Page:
(Reuters) - Shareholders on Friday voted to approve the mergers of rival oilfield services firms Baker Hughes Inc and Halliburton, bringing the proposed deal that still lacks regulatory approvals a step closer to finalization.
Halliburton shareholders approved the issuance of shares needed to complete the transaction valued at $35 billion when it was announced, while Baker Hughes shareholders voted to approve the deal.
The cash and stock deal announced in November will create an oilfield service behemoth to take on market leader Schlumberger NV as customers sharply curtail spending in a crude oil downturn.
About 98 percent of the shares voted at a special meeting in Houston voted for the deal, a figure that represents 75 percent of the company’s outstanding shares, the companies said.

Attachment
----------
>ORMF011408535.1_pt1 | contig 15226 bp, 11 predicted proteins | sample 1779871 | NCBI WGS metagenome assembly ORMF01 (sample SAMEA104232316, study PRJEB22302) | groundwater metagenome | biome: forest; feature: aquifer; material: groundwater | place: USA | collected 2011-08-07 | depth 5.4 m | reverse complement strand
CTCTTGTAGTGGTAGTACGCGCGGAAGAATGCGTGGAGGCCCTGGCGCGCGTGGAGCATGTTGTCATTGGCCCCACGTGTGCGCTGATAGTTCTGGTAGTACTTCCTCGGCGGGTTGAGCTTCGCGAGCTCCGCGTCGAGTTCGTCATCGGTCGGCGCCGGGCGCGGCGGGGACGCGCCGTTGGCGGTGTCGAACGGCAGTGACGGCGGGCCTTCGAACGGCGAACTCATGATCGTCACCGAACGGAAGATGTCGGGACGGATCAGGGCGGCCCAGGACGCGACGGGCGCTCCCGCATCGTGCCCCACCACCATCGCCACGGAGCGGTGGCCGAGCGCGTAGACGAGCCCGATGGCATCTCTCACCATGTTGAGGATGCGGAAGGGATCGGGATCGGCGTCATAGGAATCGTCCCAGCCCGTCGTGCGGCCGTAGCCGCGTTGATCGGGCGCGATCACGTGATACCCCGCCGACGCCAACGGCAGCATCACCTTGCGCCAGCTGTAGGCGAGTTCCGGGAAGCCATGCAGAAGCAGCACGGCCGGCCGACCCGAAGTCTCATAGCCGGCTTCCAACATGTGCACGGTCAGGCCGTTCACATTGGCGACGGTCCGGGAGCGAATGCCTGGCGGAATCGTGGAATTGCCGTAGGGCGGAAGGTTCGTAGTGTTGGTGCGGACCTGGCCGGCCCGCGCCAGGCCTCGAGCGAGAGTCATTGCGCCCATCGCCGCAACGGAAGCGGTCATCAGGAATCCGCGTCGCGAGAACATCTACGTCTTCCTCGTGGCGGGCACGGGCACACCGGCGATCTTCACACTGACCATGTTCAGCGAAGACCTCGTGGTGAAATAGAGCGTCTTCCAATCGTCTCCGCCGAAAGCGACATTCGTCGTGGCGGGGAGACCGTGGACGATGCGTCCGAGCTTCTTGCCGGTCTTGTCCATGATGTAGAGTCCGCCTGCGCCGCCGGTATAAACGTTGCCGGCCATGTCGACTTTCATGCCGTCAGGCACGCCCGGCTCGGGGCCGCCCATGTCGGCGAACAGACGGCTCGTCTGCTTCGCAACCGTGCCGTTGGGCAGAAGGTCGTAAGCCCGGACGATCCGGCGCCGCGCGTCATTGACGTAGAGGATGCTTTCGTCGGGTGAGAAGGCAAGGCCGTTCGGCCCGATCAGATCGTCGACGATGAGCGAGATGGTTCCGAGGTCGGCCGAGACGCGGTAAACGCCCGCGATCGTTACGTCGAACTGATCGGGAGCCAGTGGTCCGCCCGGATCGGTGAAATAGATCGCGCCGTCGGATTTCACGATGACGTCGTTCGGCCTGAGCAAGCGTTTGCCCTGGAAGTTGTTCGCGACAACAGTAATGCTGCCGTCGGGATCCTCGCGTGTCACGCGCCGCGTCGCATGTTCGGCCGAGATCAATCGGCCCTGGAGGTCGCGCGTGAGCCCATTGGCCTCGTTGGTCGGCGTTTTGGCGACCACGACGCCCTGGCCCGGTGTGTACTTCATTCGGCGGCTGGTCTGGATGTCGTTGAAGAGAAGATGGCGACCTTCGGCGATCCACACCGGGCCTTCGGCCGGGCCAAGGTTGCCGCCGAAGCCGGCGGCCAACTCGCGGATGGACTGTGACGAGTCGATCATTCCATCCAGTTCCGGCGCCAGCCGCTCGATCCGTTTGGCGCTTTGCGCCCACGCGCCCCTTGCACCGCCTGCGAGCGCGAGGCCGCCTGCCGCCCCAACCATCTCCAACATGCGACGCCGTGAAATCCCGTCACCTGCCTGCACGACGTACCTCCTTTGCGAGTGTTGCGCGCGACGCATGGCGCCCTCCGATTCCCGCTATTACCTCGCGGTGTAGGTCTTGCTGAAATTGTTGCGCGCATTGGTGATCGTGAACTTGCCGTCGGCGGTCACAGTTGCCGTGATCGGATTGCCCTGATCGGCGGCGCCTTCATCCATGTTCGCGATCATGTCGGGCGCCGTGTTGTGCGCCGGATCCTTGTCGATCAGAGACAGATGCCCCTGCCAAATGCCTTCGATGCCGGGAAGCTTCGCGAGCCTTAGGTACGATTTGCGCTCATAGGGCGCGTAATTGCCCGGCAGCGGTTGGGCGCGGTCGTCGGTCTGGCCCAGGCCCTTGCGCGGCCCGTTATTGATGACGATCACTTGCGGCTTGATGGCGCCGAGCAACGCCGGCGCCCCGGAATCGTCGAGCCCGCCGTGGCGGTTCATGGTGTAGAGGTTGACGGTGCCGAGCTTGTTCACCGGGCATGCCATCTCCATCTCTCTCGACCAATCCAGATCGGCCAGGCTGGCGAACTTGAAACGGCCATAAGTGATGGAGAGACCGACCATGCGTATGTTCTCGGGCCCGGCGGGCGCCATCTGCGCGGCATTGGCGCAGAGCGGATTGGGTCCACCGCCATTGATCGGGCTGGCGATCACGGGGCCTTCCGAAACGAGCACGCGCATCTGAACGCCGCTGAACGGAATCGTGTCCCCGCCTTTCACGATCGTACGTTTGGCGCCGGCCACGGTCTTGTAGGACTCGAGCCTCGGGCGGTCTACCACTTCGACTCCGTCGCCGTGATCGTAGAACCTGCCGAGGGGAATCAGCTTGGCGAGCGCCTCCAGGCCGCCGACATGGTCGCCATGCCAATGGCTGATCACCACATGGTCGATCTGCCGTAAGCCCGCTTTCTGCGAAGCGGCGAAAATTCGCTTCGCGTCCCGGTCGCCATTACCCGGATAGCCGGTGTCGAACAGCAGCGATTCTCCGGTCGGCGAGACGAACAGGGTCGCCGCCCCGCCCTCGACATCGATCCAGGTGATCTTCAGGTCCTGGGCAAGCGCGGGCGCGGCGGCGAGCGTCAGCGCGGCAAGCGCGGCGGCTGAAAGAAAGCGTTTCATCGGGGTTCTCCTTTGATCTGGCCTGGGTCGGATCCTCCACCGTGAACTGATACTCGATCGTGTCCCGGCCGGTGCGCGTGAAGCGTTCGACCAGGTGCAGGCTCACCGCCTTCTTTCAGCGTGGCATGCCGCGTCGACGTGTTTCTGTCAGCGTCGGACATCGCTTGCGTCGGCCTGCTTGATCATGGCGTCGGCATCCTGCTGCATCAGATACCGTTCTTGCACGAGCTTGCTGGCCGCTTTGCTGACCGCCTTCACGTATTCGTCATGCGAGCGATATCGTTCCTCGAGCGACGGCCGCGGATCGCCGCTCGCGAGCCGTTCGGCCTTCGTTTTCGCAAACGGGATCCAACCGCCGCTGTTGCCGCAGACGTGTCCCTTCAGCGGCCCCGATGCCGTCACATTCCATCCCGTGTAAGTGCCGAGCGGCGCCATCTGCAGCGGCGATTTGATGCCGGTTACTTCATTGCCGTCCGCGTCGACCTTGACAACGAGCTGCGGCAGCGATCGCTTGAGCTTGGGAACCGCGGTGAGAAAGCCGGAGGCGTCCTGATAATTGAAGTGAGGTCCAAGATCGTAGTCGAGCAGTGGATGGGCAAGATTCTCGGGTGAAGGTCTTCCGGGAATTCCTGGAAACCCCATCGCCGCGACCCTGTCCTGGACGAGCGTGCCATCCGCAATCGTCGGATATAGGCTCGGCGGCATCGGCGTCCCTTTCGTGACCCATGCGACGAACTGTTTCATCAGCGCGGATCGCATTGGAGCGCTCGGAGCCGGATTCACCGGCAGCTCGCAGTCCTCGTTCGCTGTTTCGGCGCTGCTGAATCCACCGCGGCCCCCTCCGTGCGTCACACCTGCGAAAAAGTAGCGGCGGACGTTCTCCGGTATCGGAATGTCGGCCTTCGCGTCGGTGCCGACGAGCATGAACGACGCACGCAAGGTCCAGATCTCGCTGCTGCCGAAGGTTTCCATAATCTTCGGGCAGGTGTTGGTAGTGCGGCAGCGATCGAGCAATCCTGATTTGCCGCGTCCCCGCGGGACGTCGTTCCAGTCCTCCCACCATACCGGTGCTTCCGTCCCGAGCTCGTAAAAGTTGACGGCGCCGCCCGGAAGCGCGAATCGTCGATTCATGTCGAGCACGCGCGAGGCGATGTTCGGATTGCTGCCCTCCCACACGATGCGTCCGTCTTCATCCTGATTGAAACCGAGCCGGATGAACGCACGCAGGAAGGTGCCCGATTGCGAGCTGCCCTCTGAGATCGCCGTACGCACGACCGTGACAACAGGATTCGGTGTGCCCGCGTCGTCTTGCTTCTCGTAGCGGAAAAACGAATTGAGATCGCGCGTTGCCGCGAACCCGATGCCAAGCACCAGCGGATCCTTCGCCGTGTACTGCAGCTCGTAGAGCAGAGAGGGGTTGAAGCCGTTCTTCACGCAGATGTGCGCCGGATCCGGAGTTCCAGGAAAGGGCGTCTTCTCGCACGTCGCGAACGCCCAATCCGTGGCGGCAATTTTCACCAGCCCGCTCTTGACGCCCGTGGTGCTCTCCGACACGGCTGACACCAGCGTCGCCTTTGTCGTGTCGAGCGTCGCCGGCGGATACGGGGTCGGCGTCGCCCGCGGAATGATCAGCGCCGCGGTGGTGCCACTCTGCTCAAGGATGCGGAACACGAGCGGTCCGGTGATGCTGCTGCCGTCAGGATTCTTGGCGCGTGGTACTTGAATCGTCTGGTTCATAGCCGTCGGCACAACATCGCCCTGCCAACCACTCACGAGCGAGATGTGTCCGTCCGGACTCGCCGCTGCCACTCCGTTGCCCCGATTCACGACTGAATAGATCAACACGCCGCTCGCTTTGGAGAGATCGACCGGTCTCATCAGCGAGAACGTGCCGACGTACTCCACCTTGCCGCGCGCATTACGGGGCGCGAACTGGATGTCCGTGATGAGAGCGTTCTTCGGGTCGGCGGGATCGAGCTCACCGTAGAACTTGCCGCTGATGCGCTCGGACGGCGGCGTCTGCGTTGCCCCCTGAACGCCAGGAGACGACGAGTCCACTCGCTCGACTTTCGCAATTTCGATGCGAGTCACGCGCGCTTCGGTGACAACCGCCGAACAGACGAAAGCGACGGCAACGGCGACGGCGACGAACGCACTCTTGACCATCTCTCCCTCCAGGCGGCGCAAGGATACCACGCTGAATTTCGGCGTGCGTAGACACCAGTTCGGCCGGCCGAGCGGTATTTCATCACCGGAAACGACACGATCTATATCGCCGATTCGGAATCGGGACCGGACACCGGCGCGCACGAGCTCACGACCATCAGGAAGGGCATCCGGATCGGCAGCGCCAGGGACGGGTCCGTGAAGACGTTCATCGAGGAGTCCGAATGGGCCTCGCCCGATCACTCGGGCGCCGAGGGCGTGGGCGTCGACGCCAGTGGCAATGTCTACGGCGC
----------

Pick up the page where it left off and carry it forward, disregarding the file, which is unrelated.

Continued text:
The deal, which still needs the approval of anti-trust regulators, is expected to close late in the second half of 2015.
Last month, U.S. antitrust regulators asked the companies for more information related to the deal, an expected development because the two companies have overlapping business units in the United States, Asia and Europe.
Halliburton previously said it was willing to divest businesses with combined revenue of $7.5 billion to satisfy regulators.
Reporting by Anna Driver; Editing by Terry Wade, Bernard Orr